My uncle is in prison. Talking about the prison system and about him being locked up is pretty hard. He might not even know I am writing about him. With my uncle being locked up, it has opened my eyes to the prison system and how incarceration affects families, friends, and younger kids.

The judge said twenty-five years to life. That is a pretty long time for someone who barely remembers the night his whole life changed in the blink of an eye. His car, whose gun? So many questions, not enough answers. I do not know everything that happened which led him to get locked up, but from what he has told me, it was not fair.

Growing up, he sent a lot of birthday letters to me, but I never really understood them too well. Now, every time I get a letter from him, my face lights up with a big smile. I write him back every chance I get. We talk about a lot of things, mainly about our lives and the future. He listens to what I say, and writes back with good advice.

In my last letter, I wrote about how scared I was to start high school this year because of having to make new friends and having new classes. My uncle wrote me back saying I should not be scared because I can make friends easily and I should ask my teachers for help. I really feel like I can trust him.

I realize I am not the only young person who has a family member locked up. My friend Shayna’s dad has been locked up for over nine years. When I asked her about it, she said she didn’t  really care because she didn’t really know him. Maybe deep down, she is hurt he was not there for her.

[pullquote_right]“My dad freakin’ got locked up a week before my birthday,” said Brittany, “and we were supposed to chill together.”[/pullquote_right]

Another friend, Brittany, has three relatives locked up, her dad, uncle, and cousin. I talked to her about it, and she was mad when she heard they got locked up. “My dad freakin’ got locked up a week before my birthday,” said Brittany, “and we were supposed to chill together.” Even though she is close to her dad, she doesn’t get to visit him.

My uncle has been in prison longer than I have been alive. Going to visit him in prison when I was younger made me wonder if we were going to have to do that for the rest of our lives. It was always my grandma, my mom, and I who went.

I remember the first time I went to visit him around the time when I was five years old. It was a sunny day and I couldn’t wait to see him. I was standing there waiting and waiting for him to walk through the door. All of a sudden, someone picked me up from behind and I realized it was my uncle. I was happy and surprised. I did not want him to put me down. When we left, I felt sad, knowing I probably wouldn’t see him for a long time.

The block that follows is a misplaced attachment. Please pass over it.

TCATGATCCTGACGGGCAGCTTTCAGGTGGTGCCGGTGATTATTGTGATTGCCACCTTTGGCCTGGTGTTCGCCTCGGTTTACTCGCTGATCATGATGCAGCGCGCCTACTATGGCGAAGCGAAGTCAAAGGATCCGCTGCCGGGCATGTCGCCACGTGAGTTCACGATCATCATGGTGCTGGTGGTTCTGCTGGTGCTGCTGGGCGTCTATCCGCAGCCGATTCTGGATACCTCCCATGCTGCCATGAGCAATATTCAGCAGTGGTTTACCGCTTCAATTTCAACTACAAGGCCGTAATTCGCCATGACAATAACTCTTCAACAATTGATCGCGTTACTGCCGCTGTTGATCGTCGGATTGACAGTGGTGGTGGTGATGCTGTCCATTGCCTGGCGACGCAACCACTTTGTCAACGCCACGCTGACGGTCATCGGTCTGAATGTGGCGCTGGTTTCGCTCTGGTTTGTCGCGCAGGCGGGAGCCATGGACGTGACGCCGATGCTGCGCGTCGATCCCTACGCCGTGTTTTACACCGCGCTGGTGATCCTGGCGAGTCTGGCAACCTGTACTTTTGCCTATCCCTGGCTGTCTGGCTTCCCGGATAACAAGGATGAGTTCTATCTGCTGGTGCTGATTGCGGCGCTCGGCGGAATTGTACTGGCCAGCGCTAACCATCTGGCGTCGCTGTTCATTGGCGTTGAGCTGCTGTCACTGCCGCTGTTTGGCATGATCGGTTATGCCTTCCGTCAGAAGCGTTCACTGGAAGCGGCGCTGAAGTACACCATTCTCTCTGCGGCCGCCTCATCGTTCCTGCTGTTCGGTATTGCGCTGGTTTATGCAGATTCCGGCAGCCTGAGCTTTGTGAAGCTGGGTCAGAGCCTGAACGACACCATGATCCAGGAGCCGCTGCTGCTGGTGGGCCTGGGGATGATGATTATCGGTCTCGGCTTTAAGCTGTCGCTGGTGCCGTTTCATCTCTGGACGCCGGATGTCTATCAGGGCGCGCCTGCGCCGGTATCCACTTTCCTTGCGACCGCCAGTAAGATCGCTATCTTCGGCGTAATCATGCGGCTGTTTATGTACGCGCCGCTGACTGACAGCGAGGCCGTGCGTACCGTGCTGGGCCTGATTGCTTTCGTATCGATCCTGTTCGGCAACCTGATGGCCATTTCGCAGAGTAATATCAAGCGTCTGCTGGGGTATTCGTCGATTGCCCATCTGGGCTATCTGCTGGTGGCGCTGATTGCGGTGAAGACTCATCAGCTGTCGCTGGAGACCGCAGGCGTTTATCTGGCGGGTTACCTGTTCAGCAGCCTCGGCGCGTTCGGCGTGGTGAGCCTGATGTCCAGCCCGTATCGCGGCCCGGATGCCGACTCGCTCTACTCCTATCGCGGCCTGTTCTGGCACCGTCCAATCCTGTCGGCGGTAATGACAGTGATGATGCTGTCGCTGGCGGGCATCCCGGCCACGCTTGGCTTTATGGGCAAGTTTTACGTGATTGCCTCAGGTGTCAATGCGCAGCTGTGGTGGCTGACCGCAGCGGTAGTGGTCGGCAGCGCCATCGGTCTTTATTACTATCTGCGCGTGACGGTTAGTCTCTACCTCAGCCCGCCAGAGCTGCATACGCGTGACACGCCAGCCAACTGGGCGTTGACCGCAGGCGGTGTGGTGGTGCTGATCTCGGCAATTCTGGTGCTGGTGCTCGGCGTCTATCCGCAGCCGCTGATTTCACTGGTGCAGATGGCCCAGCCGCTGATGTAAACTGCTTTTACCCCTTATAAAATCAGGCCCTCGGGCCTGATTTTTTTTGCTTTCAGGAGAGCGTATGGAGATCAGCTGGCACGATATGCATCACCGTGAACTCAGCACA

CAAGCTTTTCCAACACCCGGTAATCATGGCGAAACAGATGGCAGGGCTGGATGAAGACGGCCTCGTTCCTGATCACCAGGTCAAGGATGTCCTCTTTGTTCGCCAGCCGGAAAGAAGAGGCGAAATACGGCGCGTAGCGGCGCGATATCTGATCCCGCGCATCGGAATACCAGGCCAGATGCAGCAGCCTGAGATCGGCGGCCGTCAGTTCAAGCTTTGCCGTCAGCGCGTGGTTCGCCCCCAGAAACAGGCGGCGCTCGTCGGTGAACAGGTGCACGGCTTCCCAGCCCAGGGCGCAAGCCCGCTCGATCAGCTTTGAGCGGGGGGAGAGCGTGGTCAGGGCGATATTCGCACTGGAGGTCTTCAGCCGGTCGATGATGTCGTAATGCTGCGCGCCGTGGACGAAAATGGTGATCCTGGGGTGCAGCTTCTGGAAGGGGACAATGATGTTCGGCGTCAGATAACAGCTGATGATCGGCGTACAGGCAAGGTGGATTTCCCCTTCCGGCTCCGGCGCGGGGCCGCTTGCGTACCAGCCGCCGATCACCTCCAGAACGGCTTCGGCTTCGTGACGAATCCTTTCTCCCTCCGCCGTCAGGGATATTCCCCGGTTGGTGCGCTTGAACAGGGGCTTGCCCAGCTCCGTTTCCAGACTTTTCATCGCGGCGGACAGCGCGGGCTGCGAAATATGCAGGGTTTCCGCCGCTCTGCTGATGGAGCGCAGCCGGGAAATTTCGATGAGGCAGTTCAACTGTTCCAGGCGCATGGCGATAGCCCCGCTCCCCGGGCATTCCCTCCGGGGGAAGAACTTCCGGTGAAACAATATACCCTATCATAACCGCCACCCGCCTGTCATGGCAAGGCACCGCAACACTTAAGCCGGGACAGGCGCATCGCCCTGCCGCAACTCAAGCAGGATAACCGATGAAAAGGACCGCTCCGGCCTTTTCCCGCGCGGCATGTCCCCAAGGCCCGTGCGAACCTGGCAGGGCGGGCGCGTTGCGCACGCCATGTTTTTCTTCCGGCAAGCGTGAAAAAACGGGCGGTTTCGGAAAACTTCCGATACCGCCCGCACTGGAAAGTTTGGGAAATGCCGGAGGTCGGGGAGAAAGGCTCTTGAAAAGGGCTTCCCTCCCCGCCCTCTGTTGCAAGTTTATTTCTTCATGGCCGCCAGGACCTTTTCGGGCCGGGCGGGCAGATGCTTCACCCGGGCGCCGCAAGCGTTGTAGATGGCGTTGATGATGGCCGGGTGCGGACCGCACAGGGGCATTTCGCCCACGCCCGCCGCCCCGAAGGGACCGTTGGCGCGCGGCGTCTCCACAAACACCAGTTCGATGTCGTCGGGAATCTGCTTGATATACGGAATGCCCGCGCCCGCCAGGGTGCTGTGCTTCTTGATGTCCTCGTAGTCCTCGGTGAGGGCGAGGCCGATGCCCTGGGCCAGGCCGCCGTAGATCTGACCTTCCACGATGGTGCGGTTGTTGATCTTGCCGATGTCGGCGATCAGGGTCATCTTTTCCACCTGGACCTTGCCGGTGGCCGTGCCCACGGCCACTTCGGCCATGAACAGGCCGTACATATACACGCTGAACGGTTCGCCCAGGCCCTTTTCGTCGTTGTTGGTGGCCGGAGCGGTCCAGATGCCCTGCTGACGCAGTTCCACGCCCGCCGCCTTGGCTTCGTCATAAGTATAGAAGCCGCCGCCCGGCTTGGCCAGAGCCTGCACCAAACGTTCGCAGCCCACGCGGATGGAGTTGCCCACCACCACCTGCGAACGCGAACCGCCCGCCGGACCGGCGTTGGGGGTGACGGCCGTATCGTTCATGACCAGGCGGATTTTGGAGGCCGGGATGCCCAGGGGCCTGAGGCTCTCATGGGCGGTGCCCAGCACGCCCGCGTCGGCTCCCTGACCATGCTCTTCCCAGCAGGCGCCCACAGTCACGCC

I would ask my mom why he couldn’t come back home with us, but I know it was hard for her to explain it to me at such a young age. Family means a lot to my mom and now at fifteen years old, I understand why it was so hard for her.

Going to visit him was weird for a couple of years because of the dress code and the policies. Visitors can’t wear certain colors, dark blue jeans, jewelry, and other things.

When we get there, we go through the information station and write down our date of birth, the person we’re visiting, how many pieces of jewelry we are wearing, and other information. Then we wait for the bus, which takes us to the metal detector station where we take off anything that is metal and we take off our shoes.

I recently talked to Jonquisha Damon, who has studied incarceration and received her Masters degree in Criminology from Fresno State. She works at the Boys and Girls Club. Jonquisha shared with me how studying incarceration gave her insight on how to work with people who have behavior problems because of what happened to her brother. “My brother was in prison,” she said, “My family tried to hide it but then I looked it at from their point of view, they were hurt…how is this going to affect my family.” Instead of letting this get her down, Jonquisha used it to push her harder to do better in school.

Hearing the stories of Jonquisha and my friends remind me of my own struggle with having my uncle locked up. Incarceration broke my family apart because it took my uncle away, and I know how it can negatively impact younger kids. I hope one day my uncle will be free so I can get to know him and he won’t have to miss out on any more of my life.

The kNOw Youth Media
The kNOw works to support and equip young people with the journalism and advocacy skills they need to tell their stories and the stories of their communities.

In 2006, over 25 youth began participating in weekly after-school writing workshops where they congregated in the hallway of a two-story building in West Fresno and learned the essentials of creating media and telling their stories. The group evolved over the next five years and is now proudly recognized as The kNOw Youth Media.

Through our program, we create opportunities for our youth participants, who in turn create long-term positive change in their communities. Our approach weaves youth development and youth media innovation to produce our biannual youth publication, multimedia projects, and community forums.

The kNOw began as a project of New America Media, which was the country’s first and largest national collaboration and advocate of 2000 ethnic news organizations. In 2018 The kNOw became a project of Youth Leadership Institute.

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